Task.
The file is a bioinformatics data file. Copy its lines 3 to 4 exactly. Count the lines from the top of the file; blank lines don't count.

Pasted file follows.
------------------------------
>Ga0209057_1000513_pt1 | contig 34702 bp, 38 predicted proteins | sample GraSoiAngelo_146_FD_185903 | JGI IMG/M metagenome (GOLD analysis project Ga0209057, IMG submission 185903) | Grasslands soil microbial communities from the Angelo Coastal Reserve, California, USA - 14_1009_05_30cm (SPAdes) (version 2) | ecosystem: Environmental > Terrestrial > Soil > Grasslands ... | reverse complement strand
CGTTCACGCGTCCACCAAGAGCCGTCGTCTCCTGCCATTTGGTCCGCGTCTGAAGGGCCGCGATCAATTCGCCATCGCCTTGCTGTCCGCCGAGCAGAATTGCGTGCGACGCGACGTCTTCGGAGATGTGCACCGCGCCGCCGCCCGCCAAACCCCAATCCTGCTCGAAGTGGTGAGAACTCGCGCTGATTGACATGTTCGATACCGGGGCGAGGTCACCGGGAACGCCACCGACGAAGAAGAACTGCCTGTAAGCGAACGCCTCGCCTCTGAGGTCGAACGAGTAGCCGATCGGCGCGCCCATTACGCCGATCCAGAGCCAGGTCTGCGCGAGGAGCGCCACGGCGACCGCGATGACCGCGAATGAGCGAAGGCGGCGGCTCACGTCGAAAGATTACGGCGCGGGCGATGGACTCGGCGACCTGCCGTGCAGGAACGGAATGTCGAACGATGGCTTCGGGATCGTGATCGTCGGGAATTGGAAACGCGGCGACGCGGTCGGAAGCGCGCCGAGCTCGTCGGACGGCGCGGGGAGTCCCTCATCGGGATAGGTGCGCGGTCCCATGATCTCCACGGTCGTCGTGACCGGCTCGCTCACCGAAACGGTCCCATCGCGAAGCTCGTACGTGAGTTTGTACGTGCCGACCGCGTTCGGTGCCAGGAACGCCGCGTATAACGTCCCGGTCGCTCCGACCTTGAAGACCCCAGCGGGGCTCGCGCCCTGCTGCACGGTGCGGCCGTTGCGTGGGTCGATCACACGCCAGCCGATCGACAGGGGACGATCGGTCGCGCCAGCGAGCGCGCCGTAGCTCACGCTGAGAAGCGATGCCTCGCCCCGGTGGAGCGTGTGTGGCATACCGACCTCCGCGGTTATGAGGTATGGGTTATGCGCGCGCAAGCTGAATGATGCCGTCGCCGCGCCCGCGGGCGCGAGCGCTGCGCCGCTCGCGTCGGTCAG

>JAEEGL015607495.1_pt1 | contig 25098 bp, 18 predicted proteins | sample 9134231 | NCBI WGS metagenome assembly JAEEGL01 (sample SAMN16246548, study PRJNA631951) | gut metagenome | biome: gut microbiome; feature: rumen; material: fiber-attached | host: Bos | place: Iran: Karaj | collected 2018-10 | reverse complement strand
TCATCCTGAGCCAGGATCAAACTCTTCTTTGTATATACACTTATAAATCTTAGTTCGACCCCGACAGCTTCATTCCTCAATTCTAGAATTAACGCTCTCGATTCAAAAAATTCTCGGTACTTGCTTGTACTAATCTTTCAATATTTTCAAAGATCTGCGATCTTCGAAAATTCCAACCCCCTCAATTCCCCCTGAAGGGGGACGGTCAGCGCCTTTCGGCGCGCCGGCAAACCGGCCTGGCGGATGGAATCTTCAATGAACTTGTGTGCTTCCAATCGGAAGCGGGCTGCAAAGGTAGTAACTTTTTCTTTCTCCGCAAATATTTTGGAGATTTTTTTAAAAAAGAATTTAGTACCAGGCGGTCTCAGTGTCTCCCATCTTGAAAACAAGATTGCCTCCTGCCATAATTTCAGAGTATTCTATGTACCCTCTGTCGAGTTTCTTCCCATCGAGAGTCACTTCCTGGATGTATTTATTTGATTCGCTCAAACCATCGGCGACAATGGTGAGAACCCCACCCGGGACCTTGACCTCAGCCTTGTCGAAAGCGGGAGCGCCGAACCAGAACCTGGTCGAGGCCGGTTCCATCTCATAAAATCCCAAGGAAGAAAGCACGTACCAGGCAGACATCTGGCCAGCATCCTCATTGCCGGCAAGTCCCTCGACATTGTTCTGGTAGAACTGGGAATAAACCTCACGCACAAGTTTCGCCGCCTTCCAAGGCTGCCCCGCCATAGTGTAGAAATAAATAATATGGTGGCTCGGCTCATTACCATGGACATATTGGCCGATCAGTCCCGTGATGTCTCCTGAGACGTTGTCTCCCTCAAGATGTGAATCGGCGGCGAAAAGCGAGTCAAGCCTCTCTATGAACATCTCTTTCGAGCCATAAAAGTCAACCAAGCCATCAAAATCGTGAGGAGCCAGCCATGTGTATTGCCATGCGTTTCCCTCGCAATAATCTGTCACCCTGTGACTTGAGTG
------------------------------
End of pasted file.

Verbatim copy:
>JAEEGL015607495.1_pt1 | contig 25098 bp, 18 predicted proteins | sample 9134231 | NCBI WGS metagenome assembly JAEEGL01 (sample SAMN16246548, study PRJNA631951) | gut metagenome | biome: gut microbiome; feature: rumen; material: fiber-attached | host: Bos | place: Iran: Karaj | collected 2018-10 | reverse complement strand
TCATCCTGAGCCAGGATCAAACTCTTCTTTGTATATACACTTATAAATCTTAGTTCGACCCCGACAGCTTCATTCCTCAATTCTAGAATTAACGCTCTCGATTCAAAAAATTCTCGGTACTTGCTTGTACTAATCTTTCAATATTTTCAAAGATCTGCGATCTTCGAAAATTCCAACCCCCTCAATTCCCCCTGAAGGGGGACGGTCAGCGCCTTTCGGCGCGCCGGCAAACCGGCCTGGCGGATGGAATCTTCAATGAACTTGTGTGCTTCCAATCGGAAGCGGGCTGCAAAGGTAGTAACTTTTTCTTTCTCCGCAAATATTTTGGAGATTTTTTTAAAAAAGAATTTAGTACCAGGCGGTCTCAGTGTCTCCCATCTTGAAAACAAGATTGCCTCCTGCCATAATTTCAGAGTATTCTATGTACCCTCTGTCGAGTTTCTTCCCATCGAGAGTCACTTCCTGGATGTATTTATTTGATTCGCTCAAACCATCGGCGACAATGGTGAGAACCCCACCCGGGACCTTGACCTCAGCCTTGTCGAAAGCGGGAGCGCCGAACCAGAACCTGGTCGAGGCCGGTTCCATCTCATAAAATCCCAAGGAAGAAAGCACGTACCAGGCAGACATCTGGCCAGCATCCTCATTGCCGGCAAGTCCCTCGACATTGTTCTGGTAGAACTGGGAATAAACCTCACGCACAAGTTTCGCCGCCTTCCAAGGCTGCCCCGCCATAGTGTAGAAATAAATAATATGGTGGCTCGGCTCATTACCATGGACATATTGGCCGATCAGTCCCGTGATGTCTCCTGAGACGTTGTCTCCCTCAAGATGTGAATCGGCGGCGAAAAGCGAGTCAAGCCTCTCTATGAACATCTCTTTCGAGCCATAAAAGTCAACCAAGCCATCAAAATCGTGAGGAGCCAGCCATGTGTATTGCCATGCGTTTCCCTCGCAATAATCTGTCACCCTGTGACTTGAGTG